- So, the Resurrection satisfies senses (I) and (IV) but not (III) or (V).
- A footnote refers to Hume’s general point about the miraculous13: “No testimony is sufficient to establish a miracle, unless the testimony be of such a kind, that it’s falsehood would be more miraculous, than the fact, which is endeavours to establish.”, but Wright thinks Troeltsch’s point is “more nuanced”, in that it’s not rejecting the historicity of the Resurrection, only saying we can say nothing about it.
- Pannenberg claims the analogy will only arise when we are resurrected at Christ’s return, but Wright (correctly) thinks this gives too much away.
- Historians can talk of one-offs – such as the first space flight (prior to the second one). While this might be countered by reference to analogous “flights”, Wright thinks there were at least partial14 analogies to Christ’s resurrection in the Jewish tradition.
- Wright claims that taking Troeltsch’s point seriously would leave us with nothing to say about the rise of the early church15, which was also unprecedented and no analogous event has since occurred.
- So – if we accept the above point about the early Church – then Troeltsch’s argument tells us that the events after the crucifixion require explanation, analogy or no analogy16.
- No Real Evidence?
- Resurrection in History and Theology:
- No Other Starting-Point?
- Resurrection and Christology:
- Resurrection and Eschatology:
- The Historical Starting-Point:
PART I: Setting the Scene - Chapter 1
Footnote 1: The first three are fascinating:–
- Where does Jesus fit in to Judaism?
- What were his aims? and
- Why did he die?
Footnote 4: Presumably there are other causes for “internal” experiences than these two options. “Visions” are – presumably – internal as not everyone can see them, but not thereby “fantasy”.
- Bart D. Ehrman disagrees with this, though I can’t remember where.
- Ehrman’s view is that all sorts of things might have happened, and it’s not possible to know which. Each individual hypothesis might be objectionable, but it’s not up to the critic to select one to nail his colours to.
- Wright makes no mention of Ehrman in his extensive bibliography.
Footnote 6: We’ll have to wait and see what this comes to. I’m suspicious.
Footnote 7: This can’t just be dismissed, as maybe Wright wants to do.
- Wright doesn’t seem to say at this point either what these objections are, or what they are objections to.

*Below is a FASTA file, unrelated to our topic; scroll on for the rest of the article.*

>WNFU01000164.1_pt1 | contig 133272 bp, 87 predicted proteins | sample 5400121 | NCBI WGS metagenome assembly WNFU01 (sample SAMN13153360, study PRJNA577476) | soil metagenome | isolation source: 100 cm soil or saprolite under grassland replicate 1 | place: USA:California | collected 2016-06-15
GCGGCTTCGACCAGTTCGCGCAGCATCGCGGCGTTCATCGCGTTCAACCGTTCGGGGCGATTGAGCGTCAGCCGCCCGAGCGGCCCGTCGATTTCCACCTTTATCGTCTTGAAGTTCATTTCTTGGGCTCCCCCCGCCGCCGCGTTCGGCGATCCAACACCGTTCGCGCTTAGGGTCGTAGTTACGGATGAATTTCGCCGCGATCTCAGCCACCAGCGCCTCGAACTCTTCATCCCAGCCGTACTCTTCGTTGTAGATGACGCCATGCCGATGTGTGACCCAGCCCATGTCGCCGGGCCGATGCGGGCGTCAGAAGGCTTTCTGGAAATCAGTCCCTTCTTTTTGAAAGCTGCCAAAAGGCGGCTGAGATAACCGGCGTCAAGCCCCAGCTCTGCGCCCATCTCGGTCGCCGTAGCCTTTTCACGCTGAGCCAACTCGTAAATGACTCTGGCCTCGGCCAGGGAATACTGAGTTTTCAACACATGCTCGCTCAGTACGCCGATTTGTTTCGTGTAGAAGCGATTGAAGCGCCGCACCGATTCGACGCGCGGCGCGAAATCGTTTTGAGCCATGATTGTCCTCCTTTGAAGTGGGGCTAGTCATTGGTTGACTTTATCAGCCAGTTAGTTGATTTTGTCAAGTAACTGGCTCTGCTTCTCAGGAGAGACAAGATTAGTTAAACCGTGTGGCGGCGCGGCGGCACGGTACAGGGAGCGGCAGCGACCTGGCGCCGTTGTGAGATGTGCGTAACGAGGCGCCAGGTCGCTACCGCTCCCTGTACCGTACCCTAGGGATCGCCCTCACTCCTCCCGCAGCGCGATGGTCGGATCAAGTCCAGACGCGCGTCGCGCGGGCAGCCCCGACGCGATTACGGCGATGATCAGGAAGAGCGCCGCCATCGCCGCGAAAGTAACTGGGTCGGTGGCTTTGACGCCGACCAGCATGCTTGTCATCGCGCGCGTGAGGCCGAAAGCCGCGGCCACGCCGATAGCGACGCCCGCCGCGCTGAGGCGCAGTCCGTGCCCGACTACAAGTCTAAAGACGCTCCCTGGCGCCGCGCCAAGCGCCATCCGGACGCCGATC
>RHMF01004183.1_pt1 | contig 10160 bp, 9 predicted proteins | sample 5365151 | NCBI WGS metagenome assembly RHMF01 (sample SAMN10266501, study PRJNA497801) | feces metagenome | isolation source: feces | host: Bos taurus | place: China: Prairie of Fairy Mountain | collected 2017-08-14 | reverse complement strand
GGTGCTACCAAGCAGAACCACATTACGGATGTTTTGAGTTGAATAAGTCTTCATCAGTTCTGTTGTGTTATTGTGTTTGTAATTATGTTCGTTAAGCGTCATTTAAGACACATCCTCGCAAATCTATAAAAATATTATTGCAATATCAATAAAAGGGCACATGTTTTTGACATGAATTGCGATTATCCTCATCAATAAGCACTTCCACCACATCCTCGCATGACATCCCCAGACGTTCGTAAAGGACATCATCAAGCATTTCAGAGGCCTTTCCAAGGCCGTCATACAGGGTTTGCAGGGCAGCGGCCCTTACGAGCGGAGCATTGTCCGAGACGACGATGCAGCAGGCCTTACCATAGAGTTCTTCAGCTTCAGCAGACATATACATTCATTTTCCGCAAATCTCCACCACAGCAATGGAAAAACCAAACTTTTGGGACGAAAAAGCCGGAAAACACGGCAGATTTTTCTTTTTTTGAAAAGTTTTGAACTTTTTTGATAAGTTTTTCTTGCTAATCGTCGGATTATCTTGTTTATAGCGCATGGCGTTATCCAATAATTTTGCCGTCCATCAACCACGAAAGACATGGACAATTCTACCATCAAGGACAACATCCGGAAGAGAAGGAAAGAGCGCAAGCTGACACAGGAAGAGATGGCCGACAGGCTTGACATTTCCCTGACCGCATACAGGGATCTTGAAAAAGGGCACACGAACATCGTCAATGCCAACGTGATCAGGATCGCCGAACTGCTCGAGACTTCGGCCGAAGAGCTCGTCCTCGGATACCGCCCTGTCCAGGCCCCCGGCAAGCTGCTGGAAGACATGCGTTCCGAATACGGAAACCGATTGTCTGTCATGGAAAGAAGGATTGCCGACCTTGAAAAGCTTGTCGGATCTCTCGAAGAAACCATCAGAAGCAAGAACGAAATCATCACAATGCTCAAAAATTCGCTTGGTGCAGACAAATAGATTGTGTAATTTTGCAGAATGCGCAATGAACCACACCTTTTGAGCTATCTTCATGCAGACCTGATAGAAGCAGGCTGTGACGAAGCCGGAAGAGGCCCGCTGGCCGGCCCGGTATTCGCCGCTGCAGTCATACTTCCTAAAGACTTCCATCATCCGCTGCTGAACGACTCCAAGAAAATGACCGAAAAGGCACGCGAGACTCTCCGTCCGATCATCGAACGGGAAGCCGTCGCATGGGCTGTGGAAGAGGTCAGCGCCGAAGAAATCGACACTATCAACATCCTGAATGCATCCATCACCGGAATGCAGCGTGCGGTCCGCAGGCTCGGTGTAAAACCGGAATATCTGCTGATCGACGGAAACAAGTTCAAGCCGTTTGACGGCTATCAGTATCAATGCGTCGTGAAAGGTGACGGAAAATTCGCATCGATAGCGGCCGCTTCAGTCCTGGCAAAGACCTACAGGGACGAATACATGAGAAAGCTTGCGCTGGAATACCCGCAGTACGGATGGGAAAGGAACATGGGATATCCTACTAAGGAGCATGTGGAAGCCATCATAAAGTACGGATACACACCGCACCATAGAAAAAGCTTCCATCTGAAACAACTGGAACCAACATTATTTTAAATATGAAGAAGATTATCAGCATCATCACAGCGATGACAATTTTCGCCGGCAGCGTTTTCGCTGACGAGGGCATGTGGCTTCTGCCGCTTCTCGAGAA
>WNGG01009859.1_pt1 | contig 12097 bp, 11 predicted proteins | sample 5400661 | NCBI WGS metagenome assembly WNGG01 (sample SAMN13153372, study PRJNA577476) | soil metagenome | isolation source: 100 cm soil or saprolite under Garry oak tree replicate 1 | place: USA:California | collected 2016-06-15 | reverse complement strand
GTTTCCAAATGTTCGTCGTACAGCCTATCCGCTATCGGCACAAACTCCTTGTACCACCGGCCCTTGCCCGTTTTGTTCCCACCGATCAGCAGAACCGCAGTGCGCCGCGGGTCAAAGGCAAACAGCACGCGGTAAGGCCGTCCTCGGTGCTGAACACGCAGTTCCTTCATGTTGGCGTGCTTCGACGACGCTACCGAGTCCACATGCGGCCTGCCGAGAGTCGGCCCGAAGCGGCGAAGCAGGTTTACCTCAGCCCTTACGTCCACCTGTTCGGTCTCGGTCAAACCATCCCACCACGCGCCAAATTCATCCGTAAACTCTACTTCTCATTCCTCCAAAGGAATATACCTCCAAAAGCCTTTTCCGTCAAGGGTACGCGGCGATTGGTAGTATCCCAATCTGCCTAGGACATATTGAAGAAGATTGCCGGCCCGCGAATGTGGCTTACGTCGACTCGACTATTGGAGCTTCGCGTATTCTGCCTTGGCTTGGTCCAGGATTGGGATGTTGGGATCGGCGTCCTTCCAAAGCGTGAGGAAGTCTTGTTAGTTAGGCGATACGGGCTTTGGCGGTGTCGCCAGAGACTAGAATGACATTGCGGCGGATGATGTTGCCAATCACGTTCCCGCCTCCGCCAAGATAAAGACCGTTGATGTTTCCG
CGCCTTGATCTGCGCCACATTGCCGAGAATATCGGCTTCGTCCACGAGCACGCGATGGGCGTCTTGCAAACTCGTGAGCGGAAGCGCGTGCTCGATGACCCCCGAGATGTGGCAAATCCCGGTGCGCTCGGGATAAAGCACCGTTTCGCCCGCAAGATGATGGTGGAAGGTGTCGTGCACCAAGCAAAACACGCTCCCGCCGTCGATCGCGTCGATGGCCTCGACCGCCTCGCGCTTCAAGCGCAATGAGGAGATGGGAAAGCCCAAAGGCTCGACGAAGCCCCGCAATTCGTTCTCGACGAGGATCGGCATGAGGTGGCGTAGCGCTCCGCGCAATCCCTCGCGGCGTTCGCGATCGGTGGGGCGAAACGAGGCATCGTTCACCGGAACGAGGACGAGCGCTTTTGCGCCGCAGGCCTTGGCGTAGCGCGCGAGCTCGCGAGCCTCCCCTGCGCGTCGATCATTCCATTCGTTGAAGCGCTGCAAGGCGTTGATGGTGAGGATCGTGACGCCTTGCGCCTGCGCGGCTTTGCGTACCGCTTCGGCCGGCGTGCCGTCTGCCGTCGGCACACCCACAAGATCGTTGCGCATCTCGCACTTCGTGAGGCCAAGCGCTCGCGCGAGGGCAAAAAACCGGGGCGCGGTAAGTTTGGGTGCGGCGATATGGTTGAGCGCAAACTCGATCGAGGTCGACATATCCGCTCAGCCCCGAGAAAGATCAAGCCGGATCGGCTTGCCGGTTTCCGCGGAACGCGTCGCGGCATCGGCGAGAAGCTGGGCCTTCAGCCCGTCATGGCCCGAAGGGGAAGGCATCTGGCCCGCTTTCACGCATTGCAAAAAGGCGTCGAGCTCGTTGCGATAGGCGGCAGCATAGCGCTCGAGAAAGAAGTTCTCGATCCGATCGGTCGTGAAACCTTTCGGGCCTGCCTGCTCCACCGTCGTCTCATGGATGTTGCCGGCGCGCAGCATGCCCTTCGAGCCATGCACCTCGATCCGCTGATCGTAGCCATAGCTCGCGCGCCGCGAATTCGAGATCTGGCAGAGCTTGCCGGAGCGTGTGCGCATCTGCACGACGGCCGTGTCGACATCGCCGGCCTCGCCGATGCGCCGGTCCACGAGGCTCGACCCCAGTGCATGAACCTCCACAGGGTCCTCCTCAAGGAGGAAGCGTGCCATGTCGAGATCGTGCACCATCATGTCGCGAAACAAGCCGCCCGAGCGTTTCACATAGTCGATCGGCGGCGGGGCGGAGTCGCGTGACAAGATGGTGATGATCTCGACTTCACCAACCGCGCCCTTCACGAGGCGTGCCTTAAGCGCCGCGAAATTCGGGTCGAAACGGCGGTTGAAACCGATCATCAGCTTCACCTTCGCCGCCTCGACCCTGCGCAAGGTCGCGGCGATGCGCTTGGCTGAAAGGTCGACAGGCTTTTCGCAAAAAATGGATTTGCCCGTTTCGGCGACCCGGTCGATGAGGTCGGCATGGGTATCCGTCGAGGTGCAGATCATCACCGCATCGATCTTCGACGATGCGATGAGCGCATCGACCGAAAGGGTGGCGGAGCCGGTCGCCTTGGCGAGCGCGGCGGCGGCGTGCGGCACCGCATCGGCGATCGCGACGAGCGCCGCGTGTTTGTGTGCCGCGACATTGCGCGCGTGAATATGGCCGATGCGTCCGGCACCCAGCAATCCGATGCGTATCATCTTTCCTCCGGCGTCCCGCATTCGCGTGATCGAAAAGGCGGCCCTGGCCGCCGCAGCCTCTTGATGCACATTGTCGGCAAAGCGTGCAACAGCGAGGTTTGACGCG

- But one may presume that the three subsequent sub-sections (b) to (d) in this section and the three (a) to (c) in the next are the six, and correspond to the division between the camps.
Footnote 10: As usual, I don’t understand this turn of phrase, but it doesn’t really matter.
- It doesn’t really matter how the objections are forced into these categories.
- The divide amongst the “objectors” seems to be between the “hard headed” who think the problem is a “this world” one that we just can’t solve for lack of evidence and the “spirituals” who think it impious even to look.
- This seems a bit random. Can one be both a positivist and a postmodernist or are these just used as terms of abuse?
- I agree that you can set the bar too high, and be excessively sceptical, but not all historians who adopt a “healthy scepticism” to outlandish claims are positivists or postmodernists.
- It just is the case that the bar has to be set higher in evaluating the miraculous, and the gaps left by absent or inaccessible evidence can filled in in different ways.
- Of course, the resurrection of Jesus is such a pivotal event (if it was one) that it deserves special treatment.
- But, even so, we can’t say how it occurred – which is why people are so keen to believe that the Shroud of Turin is genuine and was created by “resurrection radiation”.
- Finally, I’m not impressed by the choice of an extreme sceptic as the only opponent in this regard. Presumably many moderate historians would adopt a “no access” stance.
- Wright says “fails to distinguish the senses”.
- Without reading Marxsen, who can say, but the sentence I’ve compressed out of Wright’s text seems reasonable enough, and not a muddle.
- If we’re strictly talking about the “transition” then we strictly have to remain silent as we really are cut off from the event.
- I think Hume’s point is entirely right, and think that all right-thinking people should share this view.
- The issue then – of course – is whether Hume’s stricture is ever satisfied (as Hume denied, but which Wright thinks happened in this case – the rise of the Church being inexplicable without the Resurrection, he claims).
- We’re referred to resuscitations & healings.
- But I’d have thought that these are also equally – if not more – doubtful.
Footnote 16: I think I agree that the “no analogy” argument isn’t that important, but don’t accept Wright’s rejection of it.
- Wright gives a long – and to my mind unconvincing – paragraph in support of this claim.
- The point is that the rise of the early Church is (to a naturalist) entirely natural and (as Wright admits) can be explained in terms of a portfolio of partially analogous events – even if there is no exact parallel (and this might be debated).
- But in the case of the Resurrection we’re talking about a supernatural event, so finding an analogy – without begging the question – is difficult.
Text Colour Conventions (see disclaimer)
- Blue: Text by me; © Theo Todman, 2018
- Mauve: Text by correspondent(s) or other author(s); © the author(s)